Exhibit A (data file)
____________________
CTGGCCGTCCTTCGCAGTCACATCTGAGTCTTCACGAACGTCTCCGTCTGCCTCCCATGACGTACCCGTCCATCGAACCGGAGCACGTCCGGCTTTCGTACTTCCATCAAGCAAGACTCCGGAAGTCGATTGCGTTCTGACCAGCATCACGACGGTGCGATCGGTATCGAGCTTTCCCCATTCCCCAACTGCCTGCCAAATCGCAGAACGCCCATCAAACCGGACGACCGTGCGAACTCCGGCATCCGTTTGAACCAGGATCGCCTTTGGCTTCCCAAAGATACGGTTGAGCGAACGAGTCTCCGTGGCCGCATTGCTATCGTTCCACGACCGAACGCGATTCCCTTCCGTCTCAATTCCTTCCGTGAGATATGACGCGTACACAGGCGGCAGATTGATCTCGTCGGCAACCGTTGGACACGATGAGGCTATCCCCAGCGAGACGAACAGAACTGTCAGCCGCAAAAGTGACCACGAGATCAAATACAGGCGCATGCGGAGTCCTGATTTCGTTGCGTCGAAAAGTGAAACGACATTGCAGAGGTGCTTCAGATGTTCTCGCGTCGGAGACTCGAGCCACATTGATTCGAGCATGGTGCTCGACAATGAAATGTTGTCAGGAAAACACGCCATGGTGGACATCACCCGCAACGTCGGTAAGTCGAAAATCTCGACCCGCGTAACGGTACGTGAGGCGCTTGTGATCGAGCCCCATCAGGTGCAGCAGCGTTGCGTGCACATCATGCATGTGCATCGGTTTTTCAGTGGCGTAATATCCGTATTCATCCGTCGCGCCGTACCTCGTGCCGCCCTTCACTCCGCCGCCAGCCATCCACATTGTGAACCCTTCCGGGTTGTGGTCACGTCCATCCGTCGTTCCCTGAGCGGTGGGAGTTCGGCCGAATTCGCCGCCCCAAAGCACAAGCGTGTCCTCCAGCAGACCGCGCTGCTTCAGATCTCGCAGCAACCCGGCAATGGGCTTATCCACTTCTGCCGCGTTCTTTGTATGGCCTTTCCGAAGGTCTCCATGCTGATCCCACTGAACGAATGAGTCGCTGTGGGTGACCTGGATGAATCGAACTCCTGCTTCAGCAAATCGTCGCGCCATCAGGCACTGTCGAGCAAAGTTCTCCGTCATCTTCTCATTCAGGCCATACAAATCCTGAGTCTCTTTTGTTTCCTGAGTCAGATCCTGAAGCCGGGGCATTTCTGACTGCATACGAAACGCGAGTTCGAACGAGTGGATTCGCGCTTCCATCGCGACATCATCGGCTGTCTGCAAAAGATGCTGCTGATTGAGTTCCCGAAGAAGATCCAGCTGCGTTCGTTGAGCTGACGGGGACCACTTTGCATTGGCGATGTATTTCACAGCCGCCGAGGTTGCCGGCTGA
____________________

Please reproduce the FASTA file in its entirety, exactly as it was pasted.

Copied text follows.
CTGGCCGTCCTTCGCAGTCACATCTGAGTCTTCACGAACGTCTCCGTCTGCCTCCCATGACGTACCCGTCCATCGAACCGGAGCACGTCCGGCTTTCGTACTTCCATCAAGCAAGACTCCGGAAGTCGATTGCGTTCTGACCAGCATCACGACGGTGCGATCGGTATCGAGCTTTCCCCATTCCCCAACTGCCTGCCAAATCGCAGAACGCCCATCAAACCGGACGACCGTGCGAACTCCGGCATCCGTTTGAACCAGGATCGCCTTTGGCTTCCCAAAGATACGGTTGAGCGAACGAGTCTCCGTGGCCGCATTGCTATCGTTCCACGACCGAACGCGATTCCCTTCCGTCTCAATTCCTTCCGTGAGATATGACGCGTACACAGGCGGCAGATTGATCTCGTCGGCAACCGTTGGACACGATGAGGCTATCCCCAGCGAGACGAACAGAACTGTCAGCCGCAAAAGTGACCACGAGATCAAATACAGGCGCATGCGGAGTCCTGATTTCGTTGCGTCGAAAAGTGAAACGACATTGCAGAGGTGCTTCAGATGTTCTCGCGTCGGAGACTCGAGCCACATTGATTCGAGCATGGTGCTCGACAATGAAATGTTGTCAGGAAAACACGCCATGGTGGACATCACCCGCAACGTCGGTAAGTCGAAAATCTCGACCCGCGTAACGGTACGTGAGGCGCTTGTGATCGAGCCCCATCAGGTGCAGCAGCGTTGCGTGCACATCATGCATGTGCATCGGTTTTTCAGTGGCGTAATATCCGTATTCATCCGTCGCGCCGTACCTCGTGCCGCCCTTCACTCCGCCGCCAGCCATCCACATTGTGAACCCTTCCGGGTTGTGGTCACGTCCATCCGTCGTTCCCTGAGCGGTGGGAGTTCGGCCGAATTCGCCGCCCCAAAGCACAAGCGTGTCCTCCAGCAGACCGCGCTGCTTCAGATCTCGCAGCAACCCGGCAATGGGCTTATCCACTTCTGCCGCGTTCTTTGTATGGCCTTTCCGAAGGTCTCCATGCTGATCCCACTGAACGAATGAGTCGCTGTGGGTGACCTGGATGAATCGAACTCCTGCTTCAGCAAATCGTCGCGCCATCAGGCACTGTCGAGCAAAGTTCTCCGTCATCTTCTCATTCAGGCCATACAAATCCTGAGTCTCTTTTGTTTCCTGAGTCAGATCCTGAAGCCGGGGCATTTCTGACTGCATACGAAACGCGAGTTCGAACGAGTGGATTCGCGCTTCCATCGCGACATCATCGGCTGTCTGCAAAAGATGCTGCTGATTGAGTTCCCGAAGAAGATCCAGCTGCGTTCGTTGAGCTGACGGGGACCACTTTGCATTGGCGATGTATTTCACAGCCGCCGAGGTTGCCGGCTGA